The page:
Now where's my copy of Mr Midshipman Hornblower  Very Happy 
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Re: The Hornblower Companion

Post by charing3cross on Sun 02 Mar 2014, 17:03

Re: "Hornblower Companion":  Is any part of the hardcover in color, perhaps the maps?

I ask because apparently there were 3 types published:  hardcover, paperback, mass market paperback.  I've seen the mass market paperback, and it's all black & white.  The 3 types have different page counts, so there was at least some minimal typesetting changes; maybe the publisher also changed color to b/w.

I know I'll buy the Companion, and if the hardcover is in any way superior to the paperback, I'll gladly pay more, but the hardcover is significantly more expensive...

Thanks!

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Re: The Hornblower Companion

Post by 80 Winters on Sun 02 Mar 2014, 19:24

Your questions concerning Hornblower Companion have sent me to 'the bookcase' to see exactly what I have:

The 'glossy cover' paperback that I have was first published by Chatham Publishing in Great Britain in 1998 and by the Naval Institute Press in the USA and Canada that same year. As you noted, the illustrations are all in black & white. It has 140 pages.

The 'hardback' edition that I have was first published by Little, Brown and Company in the USA and Canada in 1964. Physically, both books are almost the exact same size and like the paperback, the hardback's illustrations are in black & white. This book has 149 pages. I have also noticed that my hardback edition has the 'embossed' ship on the cover done in gold (where I've seen later editions with this ship done in black).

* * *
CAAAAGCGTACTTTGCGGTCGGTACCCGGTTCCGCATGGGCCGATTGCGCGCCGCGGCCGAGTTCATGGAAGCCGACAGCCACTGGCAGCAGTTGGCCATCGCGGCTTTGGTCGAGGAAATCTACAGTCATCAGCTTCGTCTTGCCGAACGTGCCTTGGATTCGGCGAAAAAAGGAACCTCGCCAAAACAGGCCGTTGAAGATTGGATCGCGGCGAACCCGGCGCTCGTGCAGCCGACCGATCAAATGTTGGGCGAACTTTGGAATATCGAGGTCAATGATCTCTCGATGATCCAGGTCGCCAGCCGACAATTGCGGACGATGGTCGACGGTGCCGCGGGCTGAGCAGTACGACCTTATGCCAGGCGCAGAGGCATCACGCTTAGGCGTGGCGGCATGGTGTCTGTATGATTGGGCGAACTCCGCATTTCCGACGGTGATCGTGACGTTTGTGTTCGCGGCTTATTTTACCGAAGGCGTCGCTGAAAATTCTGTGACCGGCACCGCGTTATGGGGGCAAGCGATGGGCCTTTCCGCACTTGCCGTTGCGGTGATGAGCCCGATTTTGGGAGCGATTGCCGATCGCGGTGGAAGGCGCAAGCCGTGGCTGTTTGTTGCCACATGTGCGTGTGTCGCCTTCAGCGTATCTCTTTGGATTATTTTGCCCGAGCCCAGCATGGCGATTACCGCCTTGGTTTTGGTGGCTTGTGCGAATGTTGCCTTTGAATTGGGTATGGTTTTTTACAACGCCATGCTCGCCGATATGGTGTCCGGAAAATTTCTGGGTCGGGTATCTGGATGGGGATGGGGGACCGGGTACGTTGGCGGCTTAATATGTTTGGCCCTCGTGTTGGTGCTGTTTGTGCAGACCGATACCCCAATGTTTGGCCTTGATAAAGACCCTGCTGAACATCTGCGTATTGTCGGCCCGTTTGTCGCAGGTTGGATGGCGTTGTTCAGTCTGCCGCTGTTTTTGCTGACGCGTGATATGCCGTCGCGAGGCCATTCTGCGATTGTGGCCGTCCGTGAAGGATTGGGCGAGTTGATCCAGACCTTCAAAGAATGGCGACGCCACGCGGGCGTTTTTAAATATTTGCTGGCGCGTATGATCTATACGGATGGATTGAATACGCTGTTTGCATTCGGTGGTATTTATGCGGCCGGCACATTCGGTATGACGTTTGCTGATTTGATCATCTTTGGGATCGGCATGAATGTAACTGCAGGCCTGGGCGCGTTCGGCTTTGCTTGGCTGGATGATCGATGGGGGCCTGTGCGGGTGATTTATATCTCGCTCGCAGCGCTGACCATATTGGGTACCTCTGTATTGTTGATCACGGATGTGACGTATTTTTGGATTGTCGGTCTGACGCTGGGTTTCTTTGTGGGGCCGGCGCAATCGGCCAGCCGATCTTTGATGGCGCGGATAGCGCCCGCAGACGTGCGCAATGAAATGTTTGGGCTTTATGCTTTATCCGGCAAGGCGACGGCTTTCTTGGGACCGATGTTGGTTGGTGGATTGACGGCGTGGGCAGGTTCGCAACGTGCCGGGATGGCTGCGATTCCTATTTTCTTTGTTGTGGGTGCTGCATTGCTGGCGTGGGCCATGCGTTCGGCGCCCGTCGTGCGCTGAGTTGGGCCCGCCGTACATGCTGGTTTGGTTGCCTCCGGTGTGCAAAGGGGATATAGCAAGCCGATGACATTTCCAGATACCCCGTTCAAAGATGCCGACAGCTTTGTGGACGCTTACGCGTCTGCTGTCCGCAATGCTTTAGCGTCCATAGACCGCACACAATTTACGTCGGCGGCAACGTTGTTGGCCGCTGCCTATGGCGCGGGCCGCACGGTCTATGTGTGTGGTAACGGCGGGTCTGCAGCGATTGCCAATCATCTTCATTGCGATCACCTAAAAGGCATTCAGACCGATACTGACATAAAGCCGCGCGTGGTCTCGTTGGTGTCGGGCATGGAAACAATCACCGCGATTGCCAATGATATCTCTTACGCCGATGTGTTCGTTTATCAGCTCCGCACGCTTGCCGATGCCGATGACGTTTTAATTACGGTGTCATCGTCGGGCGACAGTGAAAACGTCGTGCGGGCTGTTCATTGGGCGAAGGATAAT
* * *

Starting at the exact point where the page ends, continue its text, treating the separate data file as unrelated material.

My hardback edition is a "first edition" in pristine condition but lacking the dust jacket. However, I found it in a 'back street' book shop in Victoria, BC for $15 just a few years ago. I notice there is currently, what appears to be one just like it on Amazon for $50, but again with no DJ.

Added note: I see a notation on the title page of the paperback that says the original publisher in Great Britain was Michael Joseph, LTD. London. However, I've not seen this edition. Possibly a shipmate from the UK has a copy of this one.
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Re: The Hornblower Companion

Post by charing3cross on Mon 03 Mar 2014, 00:36

Thanks for your detailed reply; that's exactly the info I wanted.  Now I'll go buy it and finish my journey.  :-)  I really do appreciate this; it's hard to explain, but I feel a sort of debt of gratitude for Forester and the Hornblower series; it's one of the few fictional universes that I liked a lot both as a kid and as an adult, and my dad really liked it, too.  We'd enjoy rehashing plots and characters together.  I only wish I'd thought to pursue the Companion before he died.  He'd have enjoyed the maps, too.

Thanks again, sincerely.

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Re: The Hornblower Companion

Post by 80 Winters on Mon 03 Mar 2014, 01:51

Glad that I could assist you in your 'quest'. If you've become a Hornblowerphile I'll again recommend C. Northcote Parkinson's The Life and Times of Horatio Hornblower (see my posting just 2 above). It seemed so real to me when I read it that I was almost sure that "he lived". I see there are copies, both HB and paper for reasonable prices currently on Amazon.

I'm currently in my 5th reading of 'Hornblower' doing it now on audiobooks with Christian Rodska narrating, but there seems to be a copyright dispute and the unabridged audio books have been 'taken off the shelf', even at my local library. Fortunately, I have my set.

You've certainly picked a winner of an HNF series, that you can enjoy again and again........and share with someone coming along.